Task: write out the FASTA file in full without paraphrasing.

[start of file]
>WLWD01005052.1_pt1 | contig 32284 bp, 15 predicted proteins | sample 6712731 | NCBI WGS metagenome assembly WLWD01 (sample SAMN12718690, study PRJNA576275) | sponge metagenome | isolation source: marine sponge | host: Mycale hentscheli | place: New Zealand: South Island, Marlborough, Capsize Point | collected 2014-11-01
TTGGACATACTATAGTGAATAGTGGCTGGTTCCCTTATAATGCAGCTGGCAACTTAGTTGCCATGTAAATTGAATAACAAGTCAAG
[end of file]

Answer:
>WLWD01005052.1_pt1 | contig 32284 bp, 15 predicted proteins | sample 6712731 | NCBI WGS metagenome assembly WLWD01 (sample SAMN12718690, study PRJNA576275) | sponge metagenome | isolation source: marine sponge | host: Mycale hentscheli | place: New Zealand: South Island, Marlborough, Capsize Point | collected 2014-11-01
TTGGACATACTATAGTGAATAGTGGCTGGTTCCCTTATAATGCAGCTGGCAACTTAGTTGCCATGTAAATTGAATAACAAGTCAAG